" On count three, the verdict reads: "We, the jury, find the defendant, Steven Avery, guilty of possession of a firearm, as charged in the third count of the information.
" The verdict on count one is signed by the foreperson of the jury, dated today.
The other verdicts are also signed by the foreperson of the jury.
Members of the jury, on behalf of Manitowoc County, I would like to express my sincerest gratitude and appreciation for your service in this case.
I recognize the personal sacrifice that the court has required of you during this trial.
That sacrifice is a necessary part of the price we pay for the judicial system every citizen enjoys.
I hope that you found the experience a rewarding one.
At this time, you are excused.
We're obviously happy with the results.
We believe that a just result was reached in this trial.
We had a pretty good idea going into this prosecution the kind of individual that Mr.
Avery was.
I think that what Mr.
Avery did to Teresa Halbach should speak volumes as to the kind of person that that Mr.
Avery is, and that's why I'm very happy that the citizens of Manitowoc County won't need to worry about Mr.
Avery being on their streets anymore.
Just on a personal note, I'm sure I speak on behalf of the entire prosecution team in thanking all of you for allowing us to, uh to kind of host this this trial for you here in little Calumet County, so with that, have a good evening.
Thank you, everyone.
- Thank you, gentlemen.
- Thank you.
All right.
Do you think that's some kind of compromise by the jury? I You know, you'd have to ask jurors that.
Um, but I can't explain how one would arrive at, um, what clearly seemed to be inconsistent verdicts.
It's not the first time that's ever happened though either.
You talked about this process as potentially being redemptive and you get a little emotional about it.
I mean, now you've been through this process.
- Was it the redemption you'd hoped for? - No.
Redemption will have to wait, as it so often does in human affairs.
Um it just will have to wait.
Our criminal justice system failed Steven Avery badly in 1985.
It failed him time and time again after 1985.
Um I fear this is one more failure, in spite of everyone's best efforts, um, and honest efforts.
So I'm very sad at a personal level because I've lost a case.
I'm sad at a broader level, um, that we'll We You know, in human life, we just haven't mastered justice any better than we have.
So do you think that there's a killer out there that the police have not caught? Absolutely.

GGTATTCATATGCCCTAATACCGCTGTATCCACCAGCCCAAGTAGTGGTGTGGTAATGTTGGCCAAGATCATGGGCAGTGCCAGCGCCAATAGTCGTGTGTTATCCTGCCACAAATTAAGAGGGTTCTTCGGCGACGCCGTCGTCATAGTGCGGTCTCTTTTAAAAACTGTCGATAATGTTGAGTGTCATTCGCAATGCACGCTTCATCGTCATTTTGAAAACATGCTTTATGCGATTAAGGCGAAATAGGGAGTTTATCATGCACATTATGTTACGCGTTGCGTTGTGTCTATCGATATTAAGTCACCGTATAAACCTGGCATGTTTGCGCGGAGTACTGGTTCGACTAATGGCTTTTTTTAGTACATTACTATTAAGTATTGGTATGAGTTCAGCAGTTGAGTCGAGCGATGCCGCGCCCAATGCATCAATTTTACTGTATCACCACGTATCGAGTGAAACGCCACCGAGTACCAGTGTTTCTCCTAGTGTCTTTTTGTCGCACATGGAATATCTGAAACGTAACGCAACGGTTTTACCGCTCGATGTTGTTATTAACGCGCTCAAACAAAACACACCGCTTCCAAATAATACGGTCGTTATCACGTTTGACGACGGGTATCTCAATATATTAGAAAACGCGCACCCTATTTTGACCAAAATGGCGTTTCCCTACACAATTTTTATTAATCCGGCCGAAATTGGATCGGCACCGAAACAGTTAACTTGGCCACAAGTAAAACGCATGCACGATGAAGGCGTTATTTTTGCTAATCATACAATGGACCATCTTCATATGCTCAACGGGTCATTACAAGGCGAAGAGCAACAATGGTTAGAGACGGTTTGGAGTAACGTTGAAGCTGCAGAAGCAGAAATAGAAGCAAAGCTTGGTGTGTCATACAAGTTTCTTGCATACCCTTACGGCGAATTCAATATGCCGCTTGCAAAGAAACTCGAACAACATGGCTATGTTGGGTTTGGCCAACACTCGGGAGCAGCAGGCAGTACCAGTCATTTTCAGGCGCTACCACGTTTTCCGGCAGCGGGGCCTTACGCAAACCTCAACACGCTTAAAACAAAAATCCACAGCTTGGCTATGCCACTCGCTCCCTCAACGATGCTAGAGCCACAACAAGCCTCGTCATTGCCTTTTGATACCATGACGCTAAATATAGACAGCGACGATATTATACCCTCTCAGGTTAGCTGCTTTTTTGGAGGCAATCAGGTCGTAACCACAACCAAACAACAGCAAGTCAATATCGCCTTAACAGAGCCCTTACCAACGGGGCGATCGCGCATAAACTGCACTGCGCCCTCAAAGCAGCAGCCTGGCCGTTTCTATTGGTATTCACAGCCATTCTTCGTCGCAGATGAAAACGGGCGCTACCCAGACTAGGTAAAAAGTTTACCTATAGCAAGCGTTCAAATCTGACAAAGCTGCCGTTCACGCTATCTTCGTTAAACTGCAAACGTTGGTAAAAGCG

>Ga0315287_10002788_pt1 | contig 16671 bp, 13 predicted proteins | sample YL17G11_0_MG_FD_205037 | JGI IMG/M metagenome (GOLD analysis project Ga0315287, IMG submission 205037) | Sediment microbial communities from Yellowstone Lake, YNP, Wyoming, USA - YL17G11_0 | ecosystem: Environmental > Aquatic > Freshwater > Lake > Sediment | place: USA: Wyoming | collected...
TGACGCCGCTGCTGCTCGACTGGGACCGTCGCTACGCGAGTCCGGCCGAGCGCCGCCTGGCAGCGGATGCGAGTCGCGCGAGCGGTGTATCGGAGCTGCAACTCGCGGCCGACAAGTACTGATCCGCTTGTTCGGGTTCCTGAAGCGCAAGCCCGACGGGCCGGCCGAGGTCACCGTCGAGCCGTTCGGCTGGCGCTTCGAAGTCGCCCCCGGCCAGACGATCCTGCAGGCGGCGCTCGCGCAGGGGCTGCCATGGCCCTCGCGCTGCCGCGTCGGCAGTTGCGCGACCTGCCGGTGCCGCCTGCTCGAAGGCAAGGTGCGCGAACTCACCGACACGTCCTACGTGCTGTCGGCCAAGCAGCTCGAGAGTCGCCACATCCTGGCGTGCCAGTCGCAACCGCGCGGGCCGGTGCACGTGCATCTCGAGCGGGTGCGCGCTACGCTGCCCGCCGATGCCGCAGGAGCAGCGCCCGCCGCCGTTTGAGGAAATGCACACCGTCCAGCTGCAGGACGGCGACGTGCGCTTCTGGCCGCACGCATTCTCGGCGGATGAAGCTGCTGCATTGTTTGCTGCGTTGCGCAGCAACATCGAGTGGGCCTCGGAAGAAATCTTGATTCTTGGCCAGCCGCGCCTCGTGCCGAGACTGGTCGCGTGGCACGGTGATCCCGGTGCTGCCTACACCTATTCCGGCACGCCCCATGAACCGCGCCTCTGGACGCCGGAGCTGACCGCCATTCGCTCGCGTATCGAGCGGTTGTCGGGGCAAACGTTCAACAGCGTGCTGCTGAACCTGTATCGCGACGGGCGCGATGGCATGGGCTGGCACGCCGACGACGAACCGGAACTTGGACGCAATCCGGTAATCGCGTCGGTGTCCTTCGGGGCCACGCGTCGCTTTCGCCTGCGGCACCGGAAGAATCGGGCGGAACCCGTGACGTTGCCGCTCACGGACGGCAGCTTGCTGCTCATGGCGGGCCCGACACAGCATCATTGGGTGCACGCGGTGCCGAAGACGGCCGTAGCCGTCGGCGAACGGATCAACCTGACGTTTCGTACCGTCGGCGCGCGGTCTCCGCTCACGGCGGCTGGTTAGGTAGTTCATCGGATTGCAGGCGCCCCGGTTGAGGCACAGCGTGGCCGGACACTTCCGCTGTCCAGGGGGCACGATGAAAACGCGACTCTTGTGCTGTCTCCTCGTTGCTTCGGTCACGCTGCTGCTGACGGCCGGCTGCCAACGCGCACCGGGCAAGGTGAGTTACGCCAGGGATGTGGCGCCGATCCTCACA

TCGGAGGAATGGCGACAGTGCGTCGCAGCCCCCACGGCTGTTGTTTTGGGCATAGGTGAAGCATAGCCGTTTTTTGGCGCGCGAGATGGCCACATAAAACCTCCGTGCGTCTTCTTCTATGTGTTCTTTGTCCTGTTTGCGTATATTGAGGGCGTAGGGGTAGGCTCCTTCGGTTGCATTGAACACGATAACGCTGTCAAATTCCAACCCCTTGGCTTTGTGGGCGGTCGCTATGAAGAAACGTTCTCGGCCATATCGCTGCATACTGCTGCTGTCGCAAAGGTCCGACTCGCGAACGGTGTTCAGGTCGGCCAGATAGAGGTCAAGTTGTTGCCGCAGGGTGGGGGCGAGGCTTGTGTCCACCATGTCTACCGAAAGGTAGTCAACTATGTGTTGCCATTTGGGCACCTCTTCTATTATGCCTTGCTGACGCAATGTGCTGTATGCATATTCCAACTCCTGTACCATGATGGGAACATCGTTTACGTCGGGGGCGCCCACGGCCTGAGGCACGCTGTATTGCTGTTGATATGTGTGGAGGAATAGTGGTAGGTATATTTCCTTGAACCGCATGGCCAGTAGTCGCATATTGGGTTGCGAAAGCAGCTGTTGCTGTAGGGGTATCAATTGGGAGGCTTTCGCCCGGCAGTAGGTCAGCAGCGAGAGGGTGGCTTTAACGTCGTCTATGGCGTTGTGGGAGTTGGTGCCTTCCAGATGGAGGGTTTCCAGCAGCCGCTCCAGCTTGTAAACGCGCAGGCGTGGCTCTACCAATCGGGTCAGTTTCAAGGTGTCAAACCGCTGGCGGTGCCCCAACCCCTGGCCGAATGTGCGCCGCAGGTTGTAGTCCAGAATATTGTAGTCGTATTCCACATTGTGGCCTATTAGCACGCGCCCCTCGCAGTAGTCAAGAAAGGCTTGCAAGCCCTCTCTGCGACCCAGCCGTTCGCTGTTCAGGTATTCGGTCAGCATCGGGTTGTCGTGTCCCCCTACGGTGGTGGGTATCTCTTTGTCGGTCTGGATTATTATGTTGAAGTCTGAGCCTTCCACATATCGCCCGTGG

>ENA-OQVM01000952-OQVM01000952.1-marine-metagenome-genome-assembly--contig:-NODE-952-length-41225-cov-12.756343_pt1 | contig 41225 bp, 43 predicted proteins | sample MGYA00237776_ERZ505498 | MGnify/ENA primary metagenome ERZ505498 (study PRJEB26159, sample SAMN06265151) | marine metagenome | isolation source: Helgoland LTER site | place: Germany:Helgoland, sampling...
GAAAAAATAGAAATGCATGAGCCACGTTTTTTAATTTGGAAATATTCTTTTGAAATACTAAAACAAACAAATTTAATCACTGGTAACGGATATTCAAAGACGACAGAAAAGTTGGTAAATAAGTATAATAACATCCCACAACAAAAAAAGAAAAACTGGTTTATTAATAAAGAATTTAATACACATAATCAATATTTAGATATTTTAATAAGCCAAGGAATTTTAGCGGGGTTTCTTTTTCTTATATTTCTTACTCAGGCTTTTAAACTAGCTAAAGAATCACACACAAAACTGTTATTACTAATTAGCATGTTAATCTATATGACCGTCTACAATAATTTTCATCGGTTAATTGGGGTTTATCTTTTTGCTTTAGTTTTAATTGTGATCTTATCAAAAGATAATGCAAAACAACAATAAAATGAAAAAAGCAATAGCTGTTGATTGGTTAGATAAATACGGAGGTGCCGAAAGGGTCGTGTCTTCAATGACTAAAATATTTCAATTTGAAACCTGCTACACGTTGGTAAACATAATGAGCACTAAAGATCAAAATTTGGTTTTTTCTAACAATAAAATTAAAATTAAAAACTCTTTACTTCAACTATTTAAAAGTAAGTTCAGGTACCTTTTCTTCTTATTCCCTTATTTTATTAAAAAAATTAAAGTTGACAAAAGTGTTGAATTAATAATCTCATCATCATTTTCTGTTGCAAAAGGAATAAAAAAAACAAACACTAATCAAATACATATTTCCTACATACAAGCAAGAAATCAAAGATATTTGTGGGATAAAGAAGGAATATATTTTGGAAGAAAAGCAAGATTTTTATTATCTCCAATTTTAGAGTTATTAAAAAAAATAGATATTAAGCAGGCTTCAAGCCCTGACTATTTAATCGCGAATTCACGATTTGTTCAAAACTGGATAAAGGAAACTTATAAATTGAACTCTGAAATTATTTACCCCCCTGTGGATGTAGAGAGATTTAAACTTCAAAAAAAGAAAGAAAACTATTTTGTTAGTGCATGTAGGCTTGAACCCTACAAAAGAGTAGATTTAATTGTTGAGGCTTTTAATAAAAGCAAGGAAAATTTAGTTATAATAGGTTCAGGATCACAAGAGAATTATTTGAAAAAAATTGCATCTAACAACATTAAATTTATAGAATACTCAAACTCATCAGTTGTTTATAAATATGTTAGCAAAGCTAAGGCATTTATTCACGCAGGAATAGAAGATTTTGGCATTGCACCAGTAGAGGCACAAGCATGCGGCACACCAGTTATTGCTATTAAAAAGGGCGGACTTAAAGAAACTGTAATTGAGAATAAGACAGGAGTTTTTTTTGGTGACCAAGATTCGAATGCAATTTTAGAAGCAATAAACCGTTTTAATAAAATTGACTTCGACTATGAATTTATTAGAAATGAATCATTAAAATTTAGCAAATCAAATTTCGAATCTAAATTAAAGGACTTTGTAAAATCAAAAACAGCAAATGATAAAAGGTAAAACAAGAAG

I mean That's been our position all along.
Do you think the guilty verdict on the homicide makes it more likely or less likely that Brendan Dassey would be found guilty of that? We're not gonna comment on Brendan Dassey's case at all.
- Not gonna comment about it.
- At all.
Neither should you.
Um How's that for being judgmental on a day of judgments here? Um this is a kid who has a trial upcoming and, um I'd like to see him start with a stronger presumption of innocence than his adult uncle was able to.
- Thank you, gentlemen.
- Thank you.
All right.
The way it turned out? They got their way.
Manitowoc County won again.
Sergeant Andrew Colborn, one of the law enforcement officers accused of planting evidence, released a statement today.
It reads in part, "I hope and pray that this verdict helps put to rest any suspicions or loss of confidence that this community may have felt towards our department, because I assure everyone that this agency has some of the finest law enforcement officers in the country in its employ.
" End quote.
Fox 11 also spoke with Scott Tadych, Steven Avery's brother-in-law.
He said, quote, "What happened yesterday is the best thing in the world.
" And also, "He got what he got comin' to him.
" I mean, I don't know if this will make you feel good or bad, but the first vote, you know, a lot of times what jurors do is they go in and they say, "OK, let's just take a see a show of hands where people are leaning right now.
" Seven for not guilty.
The vote was seven innocent, three guilty and two undecided.
That's the way they started off.
Now obviously it didn't stay that way and The majority of us were easygoing and laid-back.
But, um there were a couple stubborn ones, too.
And, um, it seems like stubborn people can sway softer people their way.
It's just I don't know.
For some reason, psychologically, I think that's possible.
I know there were three that were stubborn and, you know, weren't participating.
Which made me feel uncomfortable, being there.
I deliberated for four hours with the jury and had to leave because of a medical emergency.
And, um I felt there were some biased jurors that didn't, you know, keep an open mind and they had their mind made up, you know, before the trial started.
Which I was pretty discouraged about myself.
All I know is that a lot of us were weak.
Starting deliberations, weak and tired.
I don't know if it was a compromise, you know? "Let's just do something here so we can get outta here.
" I don't know.
To me, there's a lot of unanswered questions.
I mean, to me, I believe we don't know for sure.